Which brings me to 63rd and California. Not even a mile north from the old Lithuanian taverns in a black neighborhood, and almost everyone here is Spanish. Well, Mexican. I'll just say it. One thing I will say about the south side compared to the north side, ast least here we keep the nutty buildings and awnings. That bakery is closed, but at least it isn't torn down. And I loved looking at the oddly named 66 Night Club, as the number corresponded to nothing at all.An Old Style sign, just like at Clowns Alley.Check out the notice on that awning. Organ Music Every Night. I doubt that's still the case. Unless the place is haunted.
Sunday, August 23, 2009
Lithuanian Plaza is not what it used to be. Between 68th and 70th, it runs from Marquette Park to Western, not that far at all. One side is a huge church and a credit union next to Holy Cross Hospital, that Deli is/was directly across the street. I took photos between California and Rockwell, and since it was about 10:30 on a Tuesday morning, it was hard to tell if a few of the taverns were still doing business. Seemed that way, though I'm no longer certain of the clientele. I got the stare from more than one black guy in basketball shorts and dago tee. But my story is about the Plaza Pub.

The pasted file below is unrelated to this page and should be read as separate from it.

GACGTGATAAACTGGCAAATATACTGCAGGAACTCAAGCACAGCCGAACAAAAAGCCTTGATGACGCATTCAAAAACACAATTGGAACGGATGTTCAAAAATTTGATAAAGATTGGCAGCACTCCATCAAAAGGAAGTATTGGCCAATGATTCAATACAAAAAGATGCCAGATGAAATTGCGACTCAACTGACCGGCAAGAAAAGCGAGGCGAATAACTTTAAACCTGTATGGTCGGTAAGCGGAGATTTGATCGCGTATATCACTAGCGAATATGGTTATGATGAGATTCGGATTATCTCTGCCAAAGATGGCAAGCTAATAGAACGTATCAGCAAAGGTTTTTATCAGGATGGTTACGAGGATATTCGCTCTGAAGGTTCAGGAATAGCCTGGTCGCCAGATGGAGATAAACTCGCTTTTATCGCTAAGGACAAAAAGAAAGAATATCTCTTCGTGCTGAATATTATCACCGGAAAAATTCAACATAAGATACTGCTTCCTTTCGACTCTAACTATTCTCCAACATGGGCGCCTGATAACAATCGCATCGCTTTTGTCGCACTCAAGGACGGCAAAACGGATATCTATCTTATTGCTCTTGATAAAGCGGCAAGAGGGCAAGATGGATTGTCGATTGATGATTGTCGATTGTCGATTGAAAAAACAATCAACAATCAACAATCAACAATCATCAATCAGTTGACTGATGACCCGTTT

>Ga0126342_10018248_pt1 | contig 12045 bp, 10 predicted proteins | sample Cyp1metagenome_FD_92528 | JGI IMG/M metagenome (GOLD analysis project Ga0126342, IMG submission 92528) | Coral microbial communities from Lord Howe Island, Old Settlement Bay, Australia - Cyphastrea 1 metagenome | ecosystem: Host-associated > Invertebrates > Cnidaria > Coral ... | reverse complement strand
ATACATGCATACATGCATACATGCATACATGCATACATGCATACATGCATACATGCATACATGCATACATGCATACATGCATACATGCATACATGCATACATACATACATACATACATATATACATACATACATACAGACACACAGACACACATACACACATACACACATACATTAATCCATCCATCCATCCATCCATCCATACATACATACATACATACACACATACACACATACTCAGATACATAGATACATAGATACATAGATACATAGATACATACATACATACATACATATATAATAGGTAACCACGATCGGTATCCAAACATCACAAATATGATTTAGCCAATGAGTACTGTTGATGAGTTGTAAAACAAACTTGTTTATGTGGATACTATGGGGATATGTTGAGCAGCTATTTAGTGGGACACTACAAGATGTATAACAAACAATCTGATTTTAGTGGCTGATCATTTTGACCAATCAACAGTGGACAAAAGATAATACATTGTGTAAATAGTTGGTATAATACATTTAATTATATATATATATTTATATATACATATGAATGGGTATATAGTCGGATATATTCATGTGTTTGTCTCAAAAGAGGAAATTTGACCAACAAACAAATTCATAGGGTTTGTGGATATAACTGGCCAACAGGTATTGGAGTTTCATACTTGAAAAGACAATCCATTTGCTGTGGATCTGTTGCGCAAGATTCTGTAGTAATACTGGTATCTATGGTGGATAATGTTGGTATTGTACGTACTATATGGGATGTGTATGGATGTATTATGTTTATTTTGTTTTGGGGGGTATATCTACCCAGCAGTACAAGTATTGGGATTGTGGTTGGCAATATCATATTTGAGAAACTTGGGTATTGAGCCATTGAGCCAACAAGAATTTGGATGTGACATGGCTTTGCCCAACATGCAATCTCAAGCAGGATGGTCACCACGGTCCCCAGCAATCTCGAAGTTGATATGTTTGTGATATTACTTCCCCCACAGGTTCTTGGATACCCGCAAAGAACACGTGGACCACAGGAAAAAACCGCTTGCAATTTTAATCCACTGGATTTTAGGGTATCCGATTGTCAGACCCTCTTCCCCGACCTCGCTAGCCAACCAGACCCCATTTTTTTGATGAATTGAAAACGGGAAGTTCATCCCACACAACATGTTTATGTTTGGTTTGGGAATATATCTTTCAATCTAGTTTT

I was with Critical Mass Chris and Citizen Nick and Chris was taking notes for a pal on some south side bars. I remember it was cold, but then probably 8 out of 10 of my adventures occur when it is cold. I need to get out of this town. It's dark in the place, empty for a Saturday afternoon in January, maybe five years back, but the place slowly filled up and I was hit by cold air every few gulps from my drink. The TV above the window (the one on the right in the third photo) had some show on The History Channel about Hitler and some malady he might have had. Film was examined. We all watched because that's what you do in a neighborhood tavern. Somehow several of us got on the subject of words that started with 'hemo.' I'm sure that in the comments tomorrow, Scott (AKA C.N.) will have the conversation verbatim. It was centered around hemotoma and hemophilia. The woman who tended bar, and likely owned the tavern, had that ageless look women have when they are past middle age, kept themselves in shape, and had a glow about them because they carried gigantic half-filled snifters of cognac. I was thinking how she looked like Lili St. Cyr if she had been alive. You just knew she'd been sexy, and was probably still sexy. She could have been 45, she could have been 60.